Openings for Possibilities

Amy Collier wrote a piece about “Not-Yetness” (posted at Keep Learning) on her blog The Red Pincushion on April 9. As has been the typical pattern, I bookmarked the article to read later when I have more time (because I was not yet ready?). However, Matt’s post on Monday (“However, while everyone has strengths, we also have not-yet strengths.”) sent me to the article and forced me to read what Collier had to say about not-yetness.

Essentially, Collier and Ross combined Veletsianos’ ideas about emerging technologies being “not fully understood, and not fully researched” with Gough’s ideas about emergence which “is allowing new ideas, new methodologies, new findings, new ways of learning, new ways of doing, and new synergies to emerge and to have those things continue to feed back into more emergence.” Therefore, “Emergence is a good thing. For us, not-yetness is the space that allows for emergence. Not-yetness is not satisfying every condition, not fully understanding something, not check-listing everything, not tidying everything, not trying to solve every problem.” Collier provides a very appropriate example of how this concept works with two videos of her child playing with Legos (check them out).

This idea has started a conversation in my head. First, as with the Legos, I’m wondering how often I stifle my students’ emergence by being too prescriptive with the assignments and tasks. Have I taken the joy out of learning by making my students follow my prescribed pattern? How nice would it be to see the excitement of learning on the faces of my students (much like that of Vaughn in the second video)?

The second idea focuses on the idea of not-yetness. As Matt mentioned, we all have some not-yet strengths. My top strengths include achiever in the executive category and input, intellection, learner and strategic in the strategic thinking category. As you might guess from these strengths, the qualities of not-yetness are not something that I inherently embrace. I want every condition satisfied, every item understood, every checkbox checked, every item tidied, and every problem solved. However, I am not someone who is set in my ways. I embrace change, not for the sake of change, but in the hope that it provides something better. I think that I am drawn more to the idea of emergence – that if we explore options and leave openings for possibilities, good things will emerge. I’m an optimist in that regard. I don’t automatically think about the negative – the things that could go wrong, the traditions that will be lost, the difficulty in trying and learning new things. Instead, I think about the possibilities – the students that could be helped, the motivation and engagement that might be peaked, the excitement that stems from learning something new. And if it doesn’t work out? Then I guess it was not yet the time.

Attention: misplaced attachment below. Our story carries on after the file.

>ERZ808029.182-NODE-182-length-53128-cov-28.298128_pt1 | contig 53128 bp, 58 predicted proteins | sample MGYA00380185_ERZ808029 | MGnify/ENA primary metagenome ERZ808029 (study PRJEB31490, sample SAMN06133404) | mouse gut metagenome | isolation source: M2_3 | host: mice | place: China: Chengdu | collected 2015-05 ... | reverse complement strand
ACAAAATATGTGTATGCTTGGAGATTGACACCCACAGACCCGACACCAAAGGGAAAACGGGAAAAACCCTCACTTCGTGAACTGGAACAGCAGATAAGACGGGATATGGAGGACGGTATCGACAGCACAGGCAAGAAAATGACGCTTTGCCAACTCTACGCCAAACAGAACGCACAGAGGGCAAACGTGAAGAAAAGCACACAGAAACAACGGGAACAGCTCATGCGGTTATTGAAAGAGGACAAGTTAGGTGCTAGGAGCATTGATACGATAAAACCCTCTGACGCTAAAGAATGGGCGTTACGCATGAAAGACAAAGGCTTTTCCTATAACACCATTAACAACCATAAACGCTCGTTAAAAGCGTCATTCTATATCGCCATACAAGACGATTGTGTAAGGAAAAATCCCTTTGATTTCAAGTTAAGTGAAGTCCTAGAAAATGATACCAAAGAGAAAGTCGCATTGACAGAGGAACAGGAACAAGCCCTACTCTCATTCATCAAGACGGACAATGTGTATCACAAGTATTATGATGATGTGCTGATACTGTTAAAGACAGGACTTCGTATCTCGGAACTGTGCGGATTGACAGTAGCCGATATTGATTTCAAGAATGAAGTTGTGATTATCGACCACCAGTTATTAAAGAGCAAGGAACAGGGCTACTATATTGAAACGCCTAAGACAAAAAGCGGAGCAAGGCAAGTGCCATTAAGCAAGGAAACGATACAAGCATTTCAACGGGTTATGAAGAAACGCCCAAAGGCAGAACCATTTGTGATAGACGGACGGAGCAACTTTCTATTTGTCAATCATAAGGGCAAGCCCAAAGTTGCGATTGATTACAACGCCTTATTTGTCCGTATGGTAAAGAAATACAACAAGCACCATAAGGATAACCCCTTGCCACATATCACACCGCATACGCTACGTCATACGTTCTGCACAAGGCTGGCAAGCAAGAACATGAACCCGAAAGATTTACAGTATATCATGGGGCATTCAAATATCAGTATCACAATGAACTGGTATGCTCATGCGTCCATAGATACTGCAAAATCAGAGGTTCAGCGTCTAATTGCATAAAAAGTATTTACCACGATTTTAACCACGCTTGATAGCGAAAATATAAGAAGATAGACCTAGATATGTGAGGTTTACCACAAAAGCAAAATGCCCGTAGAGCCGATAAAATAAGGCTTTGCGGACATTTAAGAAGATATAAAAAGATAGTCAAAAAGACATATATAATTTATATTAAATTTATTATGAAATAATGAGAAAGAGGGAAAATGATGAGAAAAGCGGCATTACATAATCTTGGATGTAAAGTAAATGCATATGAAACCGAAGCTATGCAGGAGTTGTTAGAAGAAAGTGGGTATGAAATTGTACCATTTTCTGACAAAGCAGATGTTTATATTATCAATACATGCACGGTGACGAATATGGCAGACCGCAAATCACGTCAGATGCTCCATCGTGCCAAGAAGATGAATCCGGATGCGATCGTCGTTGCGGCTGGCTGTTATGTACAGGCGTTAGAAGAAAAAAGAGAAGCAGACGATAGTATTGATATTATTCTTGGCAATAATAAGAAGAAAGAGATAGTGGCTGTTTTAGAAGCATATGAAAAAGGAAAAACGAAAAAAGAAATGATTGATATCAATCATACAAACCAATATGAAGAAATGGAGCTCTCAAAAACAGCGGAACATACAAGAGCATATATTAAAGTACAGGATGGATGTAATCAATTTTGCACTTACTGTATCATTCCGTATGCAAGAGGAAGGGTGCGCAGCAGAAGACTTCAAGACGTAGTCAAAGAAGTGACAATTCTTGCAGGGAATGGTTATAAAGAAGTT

What are your thoughts? What are some of the possibilities that might emerge from embracing an attitude of not-yetness?


One comment

  1. This reminds me a lot of the idea of mindset (starting with Carol Dweck and picked up by many others). I feel like not-yet is similar to the growth mindset — embracing either of those is to recognize that we don’t have to be perfect all the time. It can be very hard to do!


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